Introduction In a technology that consistently maintains a fantastic development curve with capabilities doubling up year-to-year, freezing the hardware specification is not easy or very meaningful. GIS (not geography) owes to its genesis and progress to the developments in information technology front. It may be asserted that any and all upgrade in the hardware industry will only add to its own ability to effectively process more and more data and handle more complex routines. The personal computers of today are seen to be adequate to run typical GIS software. A reference hardware specification is discussed here. GIS software development is an involved process but then the software developers have made good use of hardware capabilities available and have released upgrades consistently. Hardware developments are such that they defy a static spcification. However a reference specification as on 2009. An overview of various software packages used in the past as well as present is attempted. ESRI released a new version in 2002 and claimed that their ArcGIS is an “integrated collection of GIS software products for building a complete GIS that enable users to deploy GIS functionality wherever it is needed, in desktops, servers, or custom applications; over the Web; or in the field.” The details are discussed below. While a number of software overviews are available, this text is not aimed at providing a tutorial to any of the software packages nor do the comparisons made are to promote any particular software. Similarly, it is presumed that the reader is familiar with the hardware elements and functionality. Lot of information about the software packages are available on their respective web sites and the reader is exhorted to look for current, additional and in depth information required in the pages. A brief discussion on Liveware or human resource can be found at the end of the chapter.

19 - 38 (20 Pages)
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3 Spatial Data and Map Projections

Introduction All spatial data stored in a GIS are associated with a map projection, either implicitly (so-called “unprojected” data stored with raw longitude, latitude coordinates) or explicitly (where the data have been transformed into a known map projection). Map projections are a particularly important feature of spatial data because they introduce error and distortion, since a sphere cannot be transformed to a plane without some stretching and twisting of the sphere’s surface. The typical GIS package supports anywhere from 5 to 50 map projection types, and most projections may be modified or customized by varying their parameters. This flexibility is important for two reasons First, in order to use two or more layers together in a GIS for visualization or analysis, all data must be projected in the same way. Second, certain types of analyses, such as the measurement of area, are only valid when using certain types of projections (and conversely, are completely wrong when using an inappropriate projection).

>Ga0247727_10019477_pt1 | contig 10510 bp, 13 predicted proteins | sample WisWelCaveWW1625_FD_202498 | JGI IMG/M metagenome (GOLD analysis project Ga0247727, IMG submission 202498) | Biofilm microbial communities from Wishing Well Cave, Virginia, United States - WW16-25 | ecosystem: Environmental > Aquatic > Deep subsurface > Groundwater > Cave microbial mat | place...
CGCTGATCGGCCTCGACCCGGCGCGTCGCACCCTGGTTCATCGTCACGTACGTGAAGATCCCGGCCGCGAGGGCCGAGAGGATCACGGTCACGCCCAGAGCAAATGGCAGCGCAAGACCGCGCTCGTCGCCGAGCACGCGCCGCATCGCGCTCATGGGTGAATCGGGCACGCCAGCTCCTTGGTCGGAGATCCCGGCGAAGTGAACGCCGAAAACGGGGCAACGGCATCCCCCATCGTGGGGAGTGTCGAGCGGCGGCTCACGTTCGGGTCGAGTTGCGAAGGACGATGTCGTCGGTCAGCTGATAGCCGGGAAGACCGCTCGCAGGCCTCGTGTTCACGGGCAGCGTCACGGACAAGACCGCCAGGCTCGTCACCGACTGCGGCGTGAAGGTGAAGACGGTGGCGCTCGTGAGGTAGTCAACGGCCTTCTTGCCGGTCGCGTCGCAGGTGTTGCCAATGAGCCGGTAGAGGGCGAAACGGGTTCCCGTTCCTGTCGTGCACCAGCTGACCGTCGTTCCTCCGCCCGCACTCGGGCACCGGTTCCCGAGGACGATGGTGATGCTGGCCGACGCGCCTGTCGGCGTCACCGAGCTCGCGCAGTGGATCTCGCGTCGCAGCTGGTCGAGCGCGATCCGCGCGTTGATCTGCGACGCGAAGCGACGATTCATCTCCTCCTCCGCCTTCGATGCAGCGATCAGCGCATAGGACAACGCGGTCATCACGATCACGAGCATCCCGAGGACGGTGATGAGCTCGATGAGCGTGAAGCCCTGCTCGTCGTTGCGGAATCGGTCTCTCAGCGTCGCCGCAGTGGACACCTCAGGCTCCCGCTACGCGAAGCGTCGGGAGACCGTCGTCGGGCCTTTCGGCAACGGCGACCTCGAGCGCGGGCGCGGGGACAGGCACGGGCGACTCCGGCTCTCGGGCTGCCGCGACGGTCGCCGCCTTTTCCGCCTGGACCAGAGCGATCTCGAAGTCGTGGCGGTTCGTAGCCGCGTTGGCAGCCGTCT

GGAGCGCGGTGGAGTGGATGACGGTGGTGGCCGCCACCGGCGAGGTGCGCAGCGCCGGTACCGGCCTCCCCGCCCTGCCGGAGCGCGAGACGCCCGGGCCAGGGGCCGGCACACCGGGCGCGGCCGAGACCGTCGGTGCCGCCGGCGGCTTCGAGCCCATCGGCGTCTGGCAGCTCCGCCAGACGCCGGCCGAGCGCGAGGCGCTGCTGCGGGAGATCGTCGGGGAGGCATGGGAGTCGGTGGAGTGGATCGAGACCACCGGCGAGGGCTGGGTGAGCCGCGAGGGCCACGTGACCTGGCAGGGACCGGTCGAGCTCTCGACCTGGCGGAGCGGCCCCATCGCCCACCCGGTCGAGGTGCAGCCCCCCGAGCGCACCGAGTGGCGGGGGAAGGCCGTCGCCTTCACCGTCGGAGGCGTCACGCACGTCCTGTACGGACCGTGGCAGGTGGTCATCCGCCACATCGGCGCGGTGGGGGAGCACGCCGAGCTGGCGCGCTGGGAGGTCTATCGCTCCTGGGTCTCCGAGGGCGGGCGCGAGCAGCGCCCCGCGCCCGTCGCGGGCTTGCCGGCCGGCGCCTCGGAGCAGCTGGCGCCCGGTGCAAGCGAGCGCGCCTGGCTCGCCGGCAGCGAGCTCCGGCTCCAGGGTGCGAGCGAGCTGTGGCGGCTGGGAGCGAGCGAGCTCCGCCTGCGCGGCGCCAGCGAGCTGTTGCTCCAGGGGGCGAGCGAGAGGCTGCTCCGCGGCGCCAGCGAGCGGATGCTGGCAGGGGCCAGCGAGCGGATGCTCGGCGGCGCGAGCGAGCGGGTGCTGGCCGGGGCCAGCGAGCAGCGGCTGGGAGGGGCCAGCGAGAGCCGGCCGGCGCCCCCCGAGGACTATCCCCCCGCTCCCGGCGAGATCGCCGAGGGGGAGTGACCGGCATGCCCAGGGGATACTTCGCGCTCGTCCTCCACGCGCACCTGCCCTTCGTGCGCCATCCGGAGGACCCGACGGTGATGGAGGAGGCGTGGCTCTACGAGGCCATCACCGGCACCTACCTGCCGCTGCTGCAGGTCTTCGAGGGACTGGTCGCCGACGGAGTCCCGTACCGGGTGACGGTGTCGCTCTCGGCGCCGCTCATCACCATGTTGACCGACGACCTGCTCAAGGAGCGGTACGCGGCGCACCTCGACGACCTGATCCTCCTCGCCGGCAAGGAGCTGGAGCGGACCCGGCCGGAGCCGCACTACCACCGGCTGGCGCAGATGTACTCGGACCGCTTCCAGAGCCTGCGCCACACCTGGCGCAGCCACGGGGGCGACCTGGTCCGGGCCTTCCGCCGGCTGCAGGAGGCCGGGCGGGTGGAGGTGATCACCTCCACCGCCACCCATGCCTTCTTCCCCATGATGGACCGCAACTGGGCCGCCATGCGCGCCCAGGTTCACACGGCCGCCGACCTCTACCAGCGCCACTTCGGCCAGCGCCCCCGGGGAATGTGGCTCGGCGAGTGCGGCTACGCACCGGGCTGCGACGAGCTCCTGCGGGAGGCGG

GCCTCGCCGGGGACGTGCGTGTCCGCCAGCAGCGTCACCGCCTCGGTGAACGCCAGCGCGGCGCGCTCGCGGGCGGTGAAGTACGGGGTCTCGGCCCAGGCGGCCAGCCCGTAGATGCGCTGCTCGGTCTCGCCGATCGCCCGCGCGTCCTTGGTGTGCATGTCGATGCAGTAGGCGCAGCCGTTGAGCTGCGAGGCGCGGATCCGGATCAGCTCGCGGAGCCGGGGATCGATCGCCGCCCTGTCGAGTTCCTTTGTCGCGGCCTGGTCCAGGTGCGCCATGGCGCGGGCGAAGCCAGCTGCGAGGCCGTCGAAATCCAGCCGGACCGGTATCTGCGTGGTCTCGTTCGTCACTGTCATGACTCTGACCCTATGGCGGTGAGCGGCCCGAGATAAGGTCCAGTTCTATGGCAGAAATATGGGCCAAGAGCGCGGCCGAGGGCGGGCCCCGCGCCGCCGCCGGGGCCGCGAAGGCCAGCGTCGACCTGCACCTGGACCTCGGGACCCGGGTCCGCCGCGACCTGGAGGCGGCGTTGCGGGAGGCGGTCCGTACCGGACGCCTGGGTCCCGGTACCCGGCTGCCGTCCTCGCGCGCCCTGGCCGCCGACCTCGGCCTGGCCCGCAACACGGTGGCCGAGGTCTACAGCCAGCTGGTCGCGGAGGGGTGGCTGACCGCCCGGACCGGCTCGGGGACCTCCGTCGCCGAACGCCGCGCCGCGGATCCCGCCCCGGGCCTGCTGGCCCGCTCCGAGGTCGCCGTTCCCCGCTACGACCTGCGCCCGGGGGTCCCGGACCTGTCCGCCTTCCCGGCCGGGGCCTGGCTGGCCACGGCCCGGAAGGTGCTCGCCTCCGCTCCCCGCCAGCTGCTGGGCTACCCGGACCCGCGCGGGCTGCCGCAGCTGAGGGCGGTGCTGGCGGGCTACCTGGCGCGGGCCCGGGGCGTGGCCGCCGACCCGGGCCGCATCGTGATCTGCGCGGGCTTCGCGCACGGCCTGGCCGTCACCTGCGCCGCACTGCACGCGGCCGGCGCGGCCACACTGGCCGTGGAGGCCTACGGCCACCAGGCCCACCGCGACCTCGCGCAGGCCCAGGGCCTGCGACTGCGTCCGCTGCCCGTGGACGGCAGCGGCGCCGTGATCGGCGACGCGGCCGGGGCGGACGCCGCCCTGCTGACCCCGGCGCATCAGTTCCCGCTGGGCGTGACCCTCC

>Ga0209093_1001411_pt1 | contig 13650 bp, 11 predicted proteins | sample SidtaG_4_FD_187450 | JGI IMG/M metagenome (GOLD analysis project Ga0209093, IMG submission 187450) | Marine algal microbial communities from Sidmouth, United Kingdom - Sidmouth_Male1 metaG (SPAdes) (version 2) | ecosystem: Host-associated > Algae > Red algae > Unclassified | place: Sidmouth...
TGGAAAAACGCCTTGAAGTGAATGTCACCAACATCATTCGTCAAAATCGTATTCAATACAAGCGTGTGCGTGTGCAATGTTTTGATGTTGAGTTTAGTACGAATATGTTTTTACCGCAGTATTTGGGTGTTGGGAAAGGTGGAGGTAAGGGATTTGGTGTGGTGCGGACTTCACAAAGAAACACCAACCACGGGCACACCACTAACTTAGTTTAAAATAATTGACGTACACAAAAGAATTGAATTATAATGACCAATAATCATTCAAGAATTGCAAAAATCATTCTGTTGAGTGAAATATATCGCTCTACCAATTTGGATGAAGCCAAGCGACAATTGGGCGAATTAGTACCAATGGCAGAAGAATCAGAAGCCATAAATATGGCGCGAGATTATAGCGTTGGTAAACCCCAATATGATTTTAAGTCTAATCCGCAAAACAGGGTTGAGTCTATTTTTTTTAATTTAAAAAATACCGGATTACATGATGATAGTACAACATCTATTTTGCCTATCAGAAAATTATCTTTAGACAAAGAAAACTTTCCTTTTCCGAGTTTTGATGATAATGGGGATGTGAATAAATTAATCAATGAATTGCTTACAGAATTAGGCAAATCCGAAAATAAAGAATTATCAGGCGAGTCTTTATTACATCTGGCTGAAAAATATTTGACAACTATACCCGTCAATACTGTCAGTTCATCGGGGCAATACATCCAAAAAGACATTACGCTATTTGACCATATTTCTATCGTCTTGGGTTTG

39 - 50 (12 Pages)
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4 Database Concepts - Level - I

Introduction Data are the most critical element of a GIS. It is reported that more than two thirds of the time and expenditure to develop a GIS is spent on data collection and organization. Understanding and appreciating the criticality of data is of paramount significance to practice GIS. This chapter is complementary to database concepts chapter discussed in Level II and deals with the fundamentals to start with and the concepts of building an information organization. Data - A Definition and Certain Points to Ponder “Data” are defined as a body of facts or figures, which have been gathered systematically for one or more specific purposes.”

51 - 60 (10 Pages)
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5 Database Concepts - Level - II

Introduction The concept of database is the approach to information organization in computer-based data processing. (Date, 1995 and Everest, 1986). A Geographic Information System is as good as the data contained in it. Accurate and efficiently organized data are critical to the durability of the system. Data collection, capture and organization will occupy much of the time in building a GIS solution. The analysis potential of a GIS will depend on the database. It is essential to understand database concepts to practice GIS. It is erroneous to view these GIS databases as mere stores of information. The database is used to abstract very specific sorts of information about reality and organize it in a way that will prove useful during subsequent analysis. The database should be viewed as a representation or model of the world developed for a very specific application. Conversion of real world geographical variation into discrete objects is done through data models. They represent the linkage between the real world domain of geographic data and computer representation of these features. Data models discussed here are for representing the spatial information.

61 - 76 (16 Pages)
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6 Database Capture, Conversion Linking and Quality

Introduction Data input or capture is the operation of encoding the data and incorporating in the database. The creation of a clean error free digital database is a complex and critical task determining the very usefulness of a GIS. GIS data represent not only where the graphic or cartographic features occur, but also the associated attributes of them. Data input to a geographical information system involves (a) Entering the spatial data (digitizing); (b) Entering the non-spatial, associated attributes and (c) Linking the spatial to the non-spatial data. At each stage necessary verification and checking procedures shall be deployed to ensure an error free database.